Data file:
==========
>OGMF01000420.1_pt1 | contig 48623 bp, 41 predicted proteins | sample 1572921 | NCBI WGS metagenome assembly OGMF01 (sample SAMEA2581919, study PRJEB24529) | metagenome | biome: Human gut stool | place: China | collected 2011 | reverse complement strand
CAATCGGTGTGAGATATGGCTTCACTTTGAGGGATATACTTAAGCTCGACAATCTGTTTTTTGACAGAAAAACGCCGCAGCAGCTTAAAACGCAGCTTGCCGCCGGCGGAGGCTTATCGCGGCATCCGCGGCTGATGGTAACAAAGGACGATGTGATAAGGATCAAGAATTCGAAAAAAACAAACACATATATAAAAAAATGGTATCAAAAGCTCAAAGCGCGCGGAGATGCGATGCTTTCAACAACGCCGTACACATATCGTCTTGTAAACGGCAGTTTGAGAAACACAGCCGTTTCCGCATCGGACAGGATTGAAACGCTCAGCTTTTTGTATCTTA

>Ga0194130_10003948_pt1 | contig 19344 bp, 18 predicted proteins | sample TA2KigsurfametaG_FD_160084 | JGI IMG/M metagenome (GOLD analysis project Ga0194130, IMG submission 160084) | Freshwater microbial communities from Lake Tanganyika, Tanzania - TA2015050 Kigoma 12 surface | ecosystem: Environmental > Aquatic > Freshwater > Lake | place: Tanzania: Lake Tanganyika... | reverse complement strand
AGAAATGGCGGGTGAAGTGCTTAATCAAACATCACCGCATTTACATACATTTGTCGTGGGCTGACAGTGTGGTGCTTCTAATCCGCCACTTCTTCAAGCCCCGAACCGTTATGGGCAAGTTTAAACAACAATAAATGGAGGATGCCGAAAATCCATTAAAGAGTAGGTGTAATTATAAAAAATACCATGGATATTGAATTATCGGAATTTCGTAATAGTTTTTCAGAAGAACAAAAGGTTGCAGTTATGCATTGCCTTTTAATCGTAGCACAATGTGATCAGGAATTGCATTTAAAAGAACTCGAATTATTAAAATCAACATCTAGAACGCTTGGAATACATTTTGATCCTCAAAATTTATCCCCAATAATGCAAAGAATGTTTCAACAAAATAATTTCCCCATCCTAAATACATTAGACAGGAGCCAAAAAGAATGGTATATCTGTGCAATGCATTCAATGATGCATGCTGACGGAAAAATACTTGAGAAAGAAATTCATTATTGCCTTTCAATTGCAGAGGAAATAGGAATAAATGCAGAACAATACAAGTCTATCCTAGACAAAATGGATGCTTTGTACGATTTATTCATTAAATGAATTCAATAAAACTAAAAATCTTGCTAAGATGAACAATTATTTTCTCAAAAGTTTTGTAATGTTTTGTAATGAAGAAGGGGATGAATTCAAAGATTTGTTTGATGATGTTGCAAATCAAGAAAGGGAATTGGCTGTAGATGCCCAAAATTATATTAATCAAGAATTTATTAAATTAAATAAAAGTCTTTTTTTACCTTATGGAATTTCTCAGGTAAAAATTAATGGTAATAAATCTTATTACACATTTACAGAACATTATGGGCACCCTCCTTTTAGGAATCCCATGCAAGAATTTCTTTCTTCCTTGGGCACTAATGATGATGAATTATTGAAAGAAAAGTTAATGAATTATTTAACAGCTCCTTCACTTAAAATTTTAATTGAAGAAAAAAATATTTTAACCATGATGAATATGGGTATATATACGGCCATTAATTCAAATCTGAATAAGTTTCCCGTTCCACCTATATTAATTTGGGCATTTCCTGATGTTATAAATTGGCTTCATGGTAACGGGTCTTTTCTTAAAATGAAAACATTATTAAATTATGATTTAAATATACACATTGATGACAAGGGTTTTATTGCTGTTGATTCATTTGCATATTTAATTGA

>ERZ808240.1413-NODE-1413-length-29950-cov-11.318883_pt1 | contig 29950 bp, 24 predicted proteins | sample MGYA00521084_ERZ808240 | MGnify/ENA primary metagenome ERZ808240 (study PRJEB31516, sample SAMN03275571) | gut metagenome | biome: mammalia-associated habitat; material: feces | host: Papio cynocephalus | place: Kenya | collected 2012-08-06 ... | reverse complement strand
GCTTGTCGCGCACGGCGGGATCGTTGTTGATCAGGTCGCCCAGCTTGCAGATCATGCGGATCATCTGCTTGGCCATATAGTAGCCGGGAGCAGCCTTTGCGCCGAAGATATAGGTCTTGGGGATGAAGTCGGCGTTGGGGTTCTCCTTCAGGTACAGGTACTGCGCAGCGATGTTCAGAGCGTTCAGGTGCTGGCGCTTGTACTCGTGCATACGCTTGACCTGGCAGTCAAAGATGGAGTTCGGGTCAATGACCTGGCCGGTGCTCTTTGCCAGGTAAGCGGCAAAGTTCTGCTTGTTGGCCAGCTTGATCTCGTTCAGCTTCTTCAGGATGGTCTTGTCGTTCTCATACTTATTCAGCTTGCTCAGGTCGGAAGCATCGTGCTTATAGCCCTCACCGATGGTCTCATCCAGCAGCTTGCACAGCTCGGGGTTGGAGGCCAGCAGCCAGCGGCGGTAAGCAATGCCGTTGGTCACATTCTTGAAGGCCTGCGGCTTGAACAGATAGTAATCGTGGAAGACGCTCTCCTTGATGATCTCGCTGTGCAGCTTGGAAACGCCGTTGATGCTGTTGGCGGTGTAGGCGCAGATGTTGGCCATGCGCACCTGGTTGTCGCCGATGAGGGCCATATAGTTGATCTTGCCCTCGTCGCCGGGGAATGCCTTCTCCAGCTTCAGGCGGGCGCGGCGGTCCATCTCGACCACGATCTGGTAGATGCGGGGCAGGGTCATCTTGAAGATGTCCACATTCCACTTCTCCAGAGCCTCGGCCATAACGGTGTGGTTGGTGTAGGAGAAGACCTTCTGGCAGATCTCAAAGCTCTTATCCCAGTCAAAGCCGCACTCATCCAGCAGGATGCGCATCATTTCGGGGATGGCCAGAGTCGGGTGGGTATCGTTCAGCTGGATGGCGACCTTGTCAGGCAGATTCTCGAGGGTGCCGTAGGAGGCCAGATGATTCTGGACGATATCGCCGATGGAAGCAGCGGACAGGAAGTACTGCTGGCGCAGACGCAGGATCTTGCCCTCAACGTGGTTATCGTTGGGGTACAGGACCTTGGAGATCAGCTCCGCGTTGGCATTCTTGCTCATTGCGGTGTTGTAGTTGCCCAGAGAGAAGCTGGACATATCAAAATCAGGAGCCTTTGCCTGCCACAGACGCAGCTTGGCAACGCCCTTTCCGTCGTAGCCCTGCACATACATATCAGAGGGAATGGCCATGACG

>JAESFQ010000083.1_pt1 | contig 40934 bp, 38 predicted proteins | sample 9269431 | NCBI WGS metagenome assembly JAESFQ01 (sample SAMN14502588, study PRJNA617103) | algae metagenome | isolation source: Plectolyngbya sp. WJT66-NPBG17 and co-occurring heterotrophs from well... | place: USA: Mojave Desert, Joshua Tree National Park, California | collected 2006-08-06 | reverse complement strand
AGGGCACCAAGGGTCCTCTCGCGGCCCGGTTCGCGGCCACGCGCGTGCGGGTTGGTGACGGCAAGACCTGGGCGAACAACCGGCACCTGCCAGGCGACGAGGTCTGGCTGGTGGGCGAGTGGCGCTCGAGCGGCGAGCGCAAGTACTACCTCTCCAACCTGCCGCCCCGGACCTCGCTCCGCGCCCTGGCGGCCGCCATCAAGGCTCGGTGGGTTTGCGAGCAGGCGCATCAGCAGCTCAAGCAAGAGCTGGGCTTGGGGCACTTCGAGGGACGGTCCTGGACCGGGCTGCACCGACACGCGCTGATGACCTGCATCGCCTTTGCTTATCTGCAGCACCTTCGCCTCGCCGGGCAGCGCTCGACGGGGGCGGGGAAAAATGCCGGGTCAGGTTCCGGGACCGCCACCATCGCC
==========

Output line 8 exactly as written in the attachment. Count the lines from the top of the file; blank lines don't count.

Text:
AGGGCACCAAGGGTCCTCTCGCGGCCCGGTTCGCGGCCACGCGCGTGCGGGTTGGTGACGGCAAGACCTGGGCGAACAACCGGCACCTGCCAGGCGACGAGGTCTGGCTGGTGGGCGAGTGGCGCTCGAGCGGCGAGCGCAAGTACTACCTCTCCAACCTGCCGCCCCGGACCTCGCTCCGCGCCCTGGCGGCCGCCATCAAGGCTCGGTGGGTTTGCGAGCAGGCGCATCAGCAGCTCAAGCAAGAGCTGGGCTTGGGGCACTTCGAGGGACGGTCCTGGACCGGGCTGCACCGACACGCGCTGATGACCTGCATCGCCTTTGCTTATCTGCAGCACCTTCGCCTCGCCGGGCAGCGCTCGACGGGGGCGGGGAAAAATGCCGGGTCAGGTTCCGGGACCGCCACCATCGCC